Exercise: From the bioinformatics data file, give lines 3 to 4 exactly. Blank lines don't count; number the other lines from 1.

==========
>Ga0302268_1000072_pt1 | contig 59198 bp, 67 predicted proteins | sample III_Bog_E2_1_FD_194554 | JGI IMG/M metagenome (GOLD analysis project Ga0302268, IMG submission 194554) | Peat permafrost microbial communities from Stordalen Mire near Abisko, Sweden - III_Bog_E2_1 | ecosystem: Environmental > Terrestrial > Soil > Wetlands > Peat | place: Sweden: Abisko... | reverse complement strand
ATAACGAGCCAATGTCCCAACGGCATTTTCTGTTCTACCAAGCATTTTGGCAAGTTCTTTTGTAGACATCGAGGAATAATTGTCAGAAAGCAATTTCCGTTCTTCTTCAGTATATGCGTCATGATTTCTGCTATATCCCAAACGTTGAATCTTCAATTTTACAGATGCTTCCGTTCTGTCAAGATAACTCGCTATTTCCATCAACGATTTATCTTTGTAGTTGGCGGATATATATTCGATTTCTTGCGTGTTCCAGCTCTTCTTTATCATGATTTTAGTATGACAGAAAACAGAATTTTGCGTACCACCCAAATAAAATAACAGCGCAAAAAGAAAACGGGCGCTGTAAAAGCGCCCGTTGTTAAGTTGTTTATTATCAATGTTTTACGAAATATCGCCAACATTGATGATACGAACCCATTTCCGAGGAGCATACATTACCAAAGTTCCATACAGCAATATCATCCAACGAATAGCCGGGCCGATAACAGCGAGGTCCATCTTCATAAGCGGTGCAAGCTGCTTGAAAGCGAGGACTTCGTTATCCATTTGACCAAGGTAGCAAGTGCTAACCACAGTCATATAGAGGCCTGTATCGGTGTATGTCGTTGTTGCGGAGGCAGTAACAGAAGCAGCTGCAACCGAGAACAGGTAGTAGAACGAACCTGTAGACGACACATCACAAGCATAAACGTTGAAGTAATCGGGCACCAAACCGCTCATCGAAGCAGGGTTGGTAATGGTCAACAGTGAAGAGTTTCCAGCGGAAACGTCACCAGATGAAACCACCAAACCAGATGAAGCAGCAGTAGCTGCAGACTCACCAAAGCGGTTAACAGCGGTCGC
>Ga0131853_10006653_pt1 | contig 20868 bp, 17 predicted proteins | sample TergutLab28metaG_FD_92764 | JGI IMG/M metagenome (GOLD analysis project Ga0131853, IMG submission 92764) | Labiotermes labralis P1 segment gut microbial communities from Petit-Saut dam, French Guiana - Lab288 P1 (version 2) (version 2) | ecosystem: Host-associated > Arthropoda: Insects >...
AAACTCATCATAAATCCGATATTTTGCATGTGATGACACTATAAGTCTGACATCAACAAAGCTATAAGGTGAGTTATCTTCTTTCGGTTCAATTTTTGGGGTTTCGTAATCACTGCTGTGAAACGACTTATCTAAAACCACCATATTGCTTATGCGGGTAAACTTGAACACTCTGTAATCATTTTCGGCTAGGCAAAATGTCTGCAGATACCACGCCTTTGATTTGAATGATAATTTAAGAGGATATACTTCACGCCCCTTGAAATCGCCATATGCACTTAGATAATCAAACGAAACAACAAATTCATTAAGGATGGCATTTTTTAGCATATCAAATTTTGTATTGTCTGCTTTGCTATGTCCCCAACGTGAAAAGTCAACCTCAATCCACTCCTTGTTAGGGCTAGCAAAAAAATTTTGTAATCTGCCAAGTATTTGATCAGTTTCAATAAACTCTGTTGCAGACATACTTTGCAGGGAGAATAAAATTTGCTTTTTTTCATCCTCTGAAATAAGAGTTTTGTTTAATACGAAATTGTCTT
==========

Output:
>Ga0131853_10006653_pt1 | contig 20868 bp, 17 predicted proteins | sample TergutLab28metaG_FD_92764 | JGI IMG/M metagenome (GOLD analysis project Ga0131853, IMG submission 92764) | Labiotermes labralis P1 segment gut microbial communities from Petit-Saut dam, French Guiana - Lab288 P1 (version 2) (version 2) | ecosystem: Host-associated > Arthropoda: Insects >...
AAACTCATCATAAATCCGATATTTTGCATGTGATGACACTATAAGTCTGACATCAACAAAGCTATAAGGTGAGTTATCTTCTTTCGGTTCAATTTTTGGGGTTTCGTAATCACTGCTGTGAAACGACTTATCTAAAACCACCATATTGCTTATGCGGGTAAACTTGAACACTCTGTAATCATTTTCGGCTAGGCAAAATGTCTGCAGATACCACGCCTTTGATTTGAATGATAATTTAAGAGGATATACTTCACGCCCCTTGAAATCGCCATATGCACTTAGATAATCAAACGAAACAACAAATTCATTAAGGATGGCATTTTTTAGCATATCAAATTTTGTATTGTCTGCTTTGCTATGTCCCCAACGTGAAAAGTCAACCTCAATCCACTCCTTGTTAGGGCTAGCAAAAAAATTTTGTAATCTGCCAAGTATTTGATCAGTTTCAATAAACTCTGTTGCAGACATACTTTGCAGGGAGAATAAAATTTGCTTTTTTTCATCCTCTGAAATAAGAGTTTTGTTTAATACGAAATTGTCTT